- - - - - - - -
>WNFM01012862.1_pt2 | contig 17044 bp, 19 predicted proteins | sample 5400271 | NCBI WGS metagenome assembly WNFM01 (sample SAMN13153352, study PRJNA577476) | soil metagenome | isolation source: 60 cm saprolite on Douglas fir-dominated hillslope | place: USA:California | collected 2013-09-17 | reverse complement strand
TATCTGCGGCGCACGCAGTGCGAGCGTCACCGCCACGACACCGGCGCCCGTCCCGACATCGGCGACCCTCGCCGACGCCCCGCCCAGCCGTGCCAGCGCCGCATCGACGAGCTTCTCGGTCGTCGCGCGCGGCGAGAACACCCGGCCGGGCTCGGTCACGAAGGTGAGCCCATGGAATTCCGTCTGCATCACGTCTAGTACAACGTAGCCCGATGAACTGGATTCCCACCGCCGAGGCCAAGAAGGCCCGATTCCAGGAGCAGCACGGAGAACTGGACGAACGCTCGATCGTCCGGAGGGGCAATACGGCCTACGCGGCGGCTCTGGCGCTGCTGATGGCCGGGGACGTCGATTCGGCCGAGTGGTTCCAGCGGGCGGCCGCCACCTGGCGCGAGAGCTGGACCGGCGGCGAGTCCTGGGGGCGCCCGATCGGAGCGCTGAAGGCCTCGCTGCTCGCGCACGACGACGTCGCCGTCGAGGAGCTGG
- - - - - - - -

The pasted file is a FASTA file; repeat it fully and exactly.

>WNFM01012862.1_pt2 | contig 17044 bp, 19 predicted proteins | sample 5400271 | NCBI WGS metagenome assembly WNFM01 (sample SAMN13153352, study PRJNA577476) | soil metagenome | isolation source: 60 cm saprolite on Douglas fir-dominated hillslope | place: USA:California | collected 2013-09-17 | reverse complement strand
TATCTGCGGCGCACGCAGTGCGAGCGTCACCGCCACGACACCGGCGCCCGTCCCGACATCGGCGACCCTCGCCGACGCCCCGCCCAGCCGTGCCAGCGCCGCATCGACGAGCTTCTCGGTCGTCGCGCGCGGCGAGAACACCCGGCCGGGCTCGGTCACGAAGGTGAGCCCATGGAATTCCGTCTGCATCACGTCTAGTACAACGTAGCCCGATGAACTGGATTCCCACCGCCGAGGCCAAGAAGGCCCGATTCCAGGAGCAGCACGGAGAACTGGACGAACGCTCGATCGTCCGGAGGGGCAATACGGCCTACGCGGCGGCTCTGGCGCTGCTGATGGCCGGGGACGTCGATTCGGCCGAGTGGTTCCAGCGGGCGGCCGCCACCTGGCGCGAGAGCTGGACCGGCGGCGAGTCCTGGGGGCGCCCGATCGGAGCGCTGAAGGCCTCGCTGCTCGCGCACGACGACGTCGCCGTCGAGGAGCTGG